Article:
Using Limited Conservatorships To Protect Vulnerable Adults
A limited conservatorship is a court arrangement where a conservator, usually a family member, cares for and protects a developmentally disabled adult and provides for the person’s needs associated with daily life.
The court procedure is much shorter and has fewer administrative requirements than a normal conservatorship.
1. What are “limited conservatorships”?
Limited conservatorships give family members of developmentally disabled adults the legal authority to care for loved ones whose ability to care for themselves is impaired or leaves them open to fraud or abuse.
2. So, what is a “general conservatorship”?
General conservatorships are for people who can no longer care for themselves because of diminished physical or mental abilities caused by aging, sickness or accident. Their disability began after age 18.
3. What are “guardianships”?
Conservatorships are often confused with guardianships. A guardianship is a court proceeding where a responsible person (the “guardian”) is appointed to protect the person or estate of a minor (i.e., under age 18).
4. Who can apply for a limited conservatorship?
“Limited conservatorships” are for individuals who are unable to care for themselves as a result of an intellectual or developmental disability, which began before 18. Usually a family member applies for a limited conservatorship.
5. What are the responsibilities of a limited conservator?
As a limited conservator, you must take care of the conservatee’s:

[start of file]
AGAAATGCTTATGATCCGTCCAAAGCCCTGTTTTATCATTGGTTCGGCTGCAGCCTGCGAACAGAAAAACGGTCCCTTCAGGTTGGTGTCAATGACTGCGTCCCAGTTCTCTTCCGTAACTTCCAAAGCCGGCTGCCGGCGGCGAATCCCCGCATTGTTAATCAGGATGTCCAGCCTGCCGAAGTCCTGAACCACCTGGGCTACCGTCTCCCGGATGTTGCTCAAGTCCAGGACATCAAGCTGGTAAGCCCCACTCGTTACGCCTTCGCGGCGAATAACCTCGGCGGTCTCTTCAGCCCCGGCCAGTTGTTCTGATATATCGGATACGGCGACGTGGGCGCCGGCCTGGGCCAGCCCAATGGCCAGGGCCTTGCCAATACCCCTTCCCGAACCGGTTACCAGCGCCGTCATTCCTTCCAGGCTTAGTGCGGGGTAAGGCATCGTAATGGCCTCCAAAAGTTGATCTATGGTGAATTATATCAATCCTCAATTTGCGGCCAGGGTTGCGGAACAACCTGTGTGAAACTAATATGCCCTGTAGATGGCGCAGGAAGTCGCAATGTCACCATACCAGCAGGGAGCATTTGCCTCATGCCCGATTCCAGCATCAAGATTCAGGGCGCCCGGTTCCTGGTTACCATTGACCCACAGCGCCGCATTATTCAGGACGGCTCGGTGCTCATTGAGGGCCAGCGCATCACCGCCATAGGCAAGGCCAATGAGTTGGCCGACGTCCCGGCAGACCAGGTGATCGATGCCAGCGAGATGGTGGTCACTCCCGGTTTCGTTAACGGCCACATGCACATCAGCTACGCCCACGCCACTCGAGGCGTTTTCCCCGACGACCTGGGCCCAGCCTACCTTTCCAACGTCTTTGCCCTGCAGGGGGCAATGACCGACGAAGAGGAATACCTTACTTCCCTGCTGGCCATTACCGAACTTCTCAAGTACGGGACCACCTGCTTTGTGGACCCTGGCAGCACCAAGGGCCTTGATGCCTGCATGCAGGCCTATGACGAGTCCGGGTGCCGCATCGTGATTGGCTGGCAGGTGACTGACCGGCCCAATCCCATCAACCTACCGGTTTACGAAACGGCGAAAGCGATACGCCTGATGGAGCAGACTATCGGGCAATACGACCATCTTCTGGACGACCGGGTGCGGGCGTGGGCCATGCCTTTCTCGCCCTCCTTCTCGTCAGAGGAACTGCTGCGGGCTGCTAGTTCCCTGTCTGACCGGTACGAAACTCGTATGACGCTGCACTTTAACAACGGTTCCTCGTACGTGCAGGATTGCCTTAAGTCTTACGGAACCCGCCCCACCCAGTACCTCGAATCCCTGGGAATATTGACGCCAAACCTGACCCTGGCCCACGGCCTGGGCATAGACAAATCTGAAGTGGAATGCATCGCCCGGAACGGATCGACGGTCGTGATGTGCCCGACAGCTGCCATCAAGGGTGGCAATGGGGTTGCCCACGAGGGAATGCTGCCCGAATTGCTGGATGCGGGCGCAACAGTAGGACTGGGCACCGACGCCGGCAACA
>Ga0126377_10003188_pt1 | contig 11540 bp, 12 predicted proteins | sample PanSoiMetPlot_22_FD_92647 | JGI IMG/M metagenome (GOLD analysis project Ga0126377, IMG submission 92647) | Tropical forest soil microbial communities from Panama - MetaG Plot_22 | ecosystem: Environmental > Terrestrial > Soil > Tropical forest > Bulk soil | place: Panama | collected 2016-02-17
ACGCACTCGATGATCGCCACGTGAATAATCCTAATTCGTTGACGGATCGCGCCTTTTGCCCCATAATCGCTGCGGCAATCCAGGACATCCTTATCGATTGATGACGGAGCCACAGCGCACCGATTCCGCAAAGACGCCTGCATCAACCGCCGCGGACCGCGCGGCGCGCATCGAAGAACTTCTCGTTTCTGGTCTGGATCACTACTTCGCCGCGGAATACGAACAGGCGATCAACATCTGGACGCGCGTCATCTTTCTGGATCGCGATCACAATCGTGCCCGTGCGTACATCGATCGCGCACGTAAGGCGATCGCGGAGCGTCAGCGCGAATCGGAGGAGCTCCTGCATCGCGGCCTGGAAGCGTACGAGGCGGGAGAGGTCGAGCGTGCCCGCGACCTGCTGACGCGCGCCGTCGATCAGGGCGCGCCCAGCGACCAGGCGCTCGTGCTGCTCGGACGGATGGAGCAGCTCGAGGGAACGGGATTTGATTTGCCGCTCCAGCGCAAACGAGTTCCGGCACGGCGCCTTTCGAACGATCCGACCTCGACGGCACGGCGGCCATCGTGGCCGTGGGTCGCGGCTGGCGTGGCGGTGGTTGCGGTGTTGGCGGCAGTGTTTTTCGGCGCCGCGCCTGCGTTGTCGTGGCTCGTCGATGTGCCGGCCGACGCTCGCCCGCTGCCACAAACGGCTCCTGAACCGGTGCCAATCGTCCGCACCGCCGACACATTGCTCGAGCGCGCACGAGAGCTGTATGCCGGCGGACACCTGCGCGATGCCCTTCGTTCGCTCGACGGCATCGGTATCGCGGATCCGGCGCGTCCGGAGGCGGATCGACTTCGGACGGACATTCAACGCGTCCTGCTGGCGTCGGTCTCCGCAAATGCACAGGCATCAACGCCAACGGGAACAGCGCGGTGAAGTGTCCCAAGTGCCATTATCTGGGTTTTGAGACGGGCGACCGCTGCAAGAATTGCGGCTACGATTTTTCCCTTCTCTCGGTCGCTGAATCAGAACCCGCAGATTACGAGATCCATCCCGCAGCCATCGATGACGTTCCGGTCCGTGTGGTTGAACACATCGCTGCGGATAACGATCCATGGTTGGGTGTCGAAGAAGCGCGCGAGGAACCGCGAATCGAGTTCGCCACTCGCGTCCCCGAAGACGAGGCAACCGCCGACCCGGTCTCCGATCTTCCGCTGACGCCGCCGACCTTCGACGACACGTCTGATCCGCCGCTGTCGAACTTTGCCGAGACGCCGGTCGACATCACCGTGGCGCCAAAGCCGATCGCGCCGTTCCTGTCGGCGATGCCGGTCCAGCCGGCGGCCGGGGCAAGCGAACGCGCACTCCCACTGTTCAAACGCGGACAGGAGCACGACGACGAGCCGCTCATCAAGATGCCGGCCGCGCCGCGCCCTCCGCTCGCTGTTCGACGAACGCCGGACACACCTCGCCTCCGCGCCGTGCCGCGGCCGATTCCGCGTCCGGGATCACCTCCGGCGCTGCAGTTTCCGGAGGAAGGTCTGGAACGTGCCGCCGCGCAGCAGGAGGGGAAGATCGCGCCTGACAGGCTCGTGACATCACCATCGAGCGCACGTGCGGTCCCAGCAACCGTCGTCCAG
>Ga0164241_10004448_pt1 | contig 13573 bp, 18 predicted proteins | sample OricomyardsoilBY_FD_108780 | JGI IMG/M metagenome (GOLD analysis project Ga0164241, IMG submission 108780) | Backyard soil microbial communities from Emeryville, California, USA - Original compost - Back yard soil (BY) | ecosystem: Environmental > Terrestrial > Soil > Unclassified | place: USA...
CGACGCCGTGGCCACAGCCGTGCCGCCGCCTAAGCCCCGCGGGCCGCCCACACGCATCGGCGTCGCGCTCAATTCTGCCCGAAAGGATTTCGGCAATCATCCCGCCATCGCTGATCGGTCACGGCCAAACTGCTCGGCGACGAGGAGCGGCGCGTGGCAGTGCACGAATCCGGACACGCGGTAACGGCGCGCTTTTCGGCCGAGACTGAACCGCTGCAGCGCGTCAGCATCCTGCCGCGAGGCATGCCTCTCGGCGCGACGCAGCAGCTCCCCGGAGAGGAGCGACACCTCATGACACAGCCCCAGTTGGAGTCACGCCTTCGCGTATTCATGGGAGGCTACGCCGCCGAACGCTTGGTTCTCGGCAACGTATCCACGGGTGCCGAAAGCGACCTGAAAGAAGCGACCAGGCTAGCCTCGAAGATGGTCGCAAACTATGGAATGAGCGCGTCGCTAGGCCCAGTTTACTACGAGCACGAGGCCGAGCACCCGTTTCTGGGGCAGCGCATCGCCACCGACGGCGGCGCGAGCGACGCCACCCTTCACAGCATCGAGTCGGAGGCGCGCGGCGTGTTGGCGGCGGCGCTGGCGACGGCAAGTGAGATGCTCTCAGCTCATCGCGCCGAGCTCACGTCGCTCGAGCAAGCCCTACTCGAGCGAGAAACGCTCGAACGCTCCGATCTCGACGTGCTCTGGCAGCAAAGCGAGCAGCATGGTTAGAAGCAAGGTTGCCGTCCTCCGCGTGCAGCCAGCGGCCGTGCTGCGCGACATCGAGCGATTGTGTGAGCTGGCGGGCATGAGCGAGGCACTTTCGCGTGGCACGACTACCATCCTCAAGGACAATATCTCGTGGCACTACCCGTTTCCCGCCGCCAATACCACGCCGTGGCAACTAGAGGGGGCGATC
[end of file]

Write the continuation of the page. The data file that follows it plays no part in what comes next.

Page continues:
6. How do limited conservatorships help the developmentally disabled?
Limited conservatorships are intended to enable the developmentally disabled to receive services in order to lead independent and productive lives, to the fullest extent possible.
7. What is the “Public Guardian”?
The Public Guardian serves people who cannot provide basic services for themselves and do not have family, friends or others who are willing or able to start conservatorship proceedings on their behalf. These people are often the mentally ill or seniors but not the developmentally disabled.
Your local regional center will evaluate the proposed limited conservatee to determine if he or she is developmentally disabled. If your family already receives the services of a regional center, your loved one automatically qualifies as developmentally disabled. The regional center will usually write a report to the court approving the conservatorship.